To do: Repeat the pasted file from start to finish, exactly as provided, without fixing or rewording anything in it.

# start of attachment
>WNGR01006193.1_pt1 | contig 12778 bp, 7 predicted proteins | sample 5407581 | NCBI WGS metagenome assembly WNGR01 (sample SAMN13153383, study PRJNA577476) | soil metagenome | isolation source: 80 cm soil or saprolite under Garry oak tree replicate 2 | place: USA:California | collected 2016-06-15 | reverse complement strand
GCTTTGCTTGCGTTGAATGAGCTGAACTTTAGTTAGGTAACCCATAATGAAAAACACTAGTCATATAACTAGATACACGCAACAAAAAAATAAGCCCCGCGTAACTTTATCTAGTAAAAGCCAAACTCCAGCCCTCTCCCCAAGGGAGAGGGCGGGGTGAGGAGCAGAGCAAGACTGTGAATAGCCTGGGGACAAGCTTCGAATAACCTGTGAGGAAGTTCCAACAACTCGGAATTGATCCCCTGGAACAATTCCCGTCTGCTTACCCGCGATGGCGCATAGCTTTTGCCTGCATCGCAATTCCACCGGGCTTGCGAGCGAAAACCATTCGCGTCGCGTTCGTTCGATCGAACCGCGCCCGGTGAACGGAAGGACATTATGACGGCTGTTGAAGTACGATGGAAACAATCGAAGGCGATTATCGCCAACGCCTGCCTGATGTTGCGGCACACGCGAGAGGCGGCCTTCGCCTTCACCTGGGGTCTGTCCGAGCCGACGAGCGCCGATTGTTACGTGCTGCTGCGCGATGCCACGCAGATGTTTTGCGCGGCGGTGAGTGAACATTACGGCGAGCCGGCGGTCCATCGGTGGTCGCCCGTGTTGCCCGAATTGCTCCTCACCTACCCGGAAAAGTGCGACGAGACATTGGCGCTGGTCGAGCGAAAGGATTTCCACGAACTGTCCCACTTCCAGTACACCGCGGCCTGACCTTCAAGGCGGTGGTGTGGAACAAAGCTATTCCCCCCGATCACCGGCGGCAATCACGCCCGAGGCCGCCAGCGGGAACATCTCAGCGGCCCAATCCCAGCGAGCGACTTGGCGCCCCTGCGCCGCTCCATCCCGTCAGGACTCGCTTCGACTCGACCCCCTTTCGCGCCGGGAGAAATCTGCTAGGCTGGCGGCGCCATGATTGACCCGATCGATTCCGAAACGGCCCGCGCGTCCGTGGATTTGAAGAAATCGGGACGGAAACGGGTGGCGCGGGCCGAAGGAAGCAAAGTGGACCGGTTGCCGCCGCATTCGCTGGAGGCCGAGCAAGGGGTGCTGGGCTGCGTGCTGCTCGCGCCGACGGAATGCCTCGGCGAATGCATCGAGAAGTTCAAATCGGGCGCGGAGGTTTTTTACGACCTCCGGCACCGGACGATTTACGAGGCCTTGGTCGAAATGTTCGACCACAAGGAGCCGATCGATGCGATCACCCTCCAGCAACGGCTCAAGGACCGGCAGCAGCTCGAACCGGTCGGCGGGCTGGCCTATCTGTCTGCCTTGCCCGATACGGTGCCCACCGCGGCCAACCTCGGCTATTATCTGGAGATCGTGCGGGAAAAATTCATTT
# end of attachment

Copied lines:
>WNGR01006193.1_pt1 | contig 12778 bp, 7 predicted proteins | sample 5407581 | NCBI WGS metagenome assembly WNGR01 (sample SAMN13153383, study PRJNA577476) | soil metagenome | isolation source: 80 cm soil or saprolite under Garry oak tree replicate 2 | place: USA:California | collected 2016-06-15 | reverse complement strand
GCTTTGCTTGCGTTGAATGAGCTGAACTTTAGTTAGGTAACCCATAATGAAAAACACTAGTCATATAACTAGATACACGCAACAAAAAAATAAGCCCCGCGTAACTTTATCTAGTAAAAGCCAAACTCCAGCCCTCTCCCCAAGGGAGAGGGCGGGGTGAGGAGCAGAGCAAGACTGTGAATAGCCTGGGGACAAGCTTCGAATAACCTGTGAGGAAGTTCCAACAACTCGGAATTGATCCCCTGGAACAATTCCCGTCTGCTTACCCGCGATGGCGCATAGCTTTTGCCTGCATCGCAATTCCACCGGGCTTGCGAGCGAAAACCATTCGCGTCGCGTTCGTTCGATCGAACCGCGCCCGGTGAACGGAAGGACATTATGACGGCTGTTGAAGTACGATGGAAACAATCGAAGGCGATTATCGCCAACGCCTGCCTGATGTTGCGGCACACGCGAGAGGCGGCCTTCGCCTTCACCTGGGGTCTGTCCGAGCCGACGAGCGCCGATTGTTACGTGCTGCTGCGCGATGCCACGCAGATGTTTTGCGCGGCGGTGAGTGAACATTACGGCGAGCCGGCGGTCCATCGGTGGTCGCCCGTGTTGCCCGAATTGCTCCTCACCTACCCGGAAAAGTGCGACGAGACATTGGCGCTGGTCGAGCGAAAGGATTTCCACGAACTGTCCCACTTCCAGTACACCGCGGCCTGACCTTCAAGGCGGTGGTGTGGAACAAAGCTATTCCCCCCGATCACCGGCGGCAATCACGCCCGAGGCCGCCAGCGGGAACATCTCAGCGGCCCAATCCCAGCGAGCGACTTGGCGCCCCTGCGCCGCTCCATCCCGTCAGGACTCGCTTCGACTCGACCCCCTTTCGCGCCGGGAGAAATCTGCTAGGCTGGCGGCGCCATGATTGACCCGATCGATTCCGAAACGGCCCGCGCGTCCGTGGATTTGAAGAAATCGGGACGGAAACGGGTGGCGCGGGCCGAAGGAAGCAAAGTGGACCGGTTGCCGCCGCATTCGCTGGAGGCCGAGCAAGGGGTGCTGGGCTGCGTGCTGCTCGCGCCGACGGAATGCCTCGGCGAATGCATCGAGAAGTTCAAATCGGGCGCGGAGGTTTTTTACGACCTCCGGCACCGGACGATTTACGAGGCCTTGGTCGAAATGTTCGACCACAAGGAGCCGATCGATGCGATCACCCTCCAGCAACGGCTCAAGGACCGGCAGCAGCTCGAACCGGTCGGCGGGCTGGCCTATCTGTCTGCCTTGCCCGATACGGTGCCCACCGCGGCCAACCTCGGCTATTATCTGGAGATCGTGCGGGAAAAATTCATTT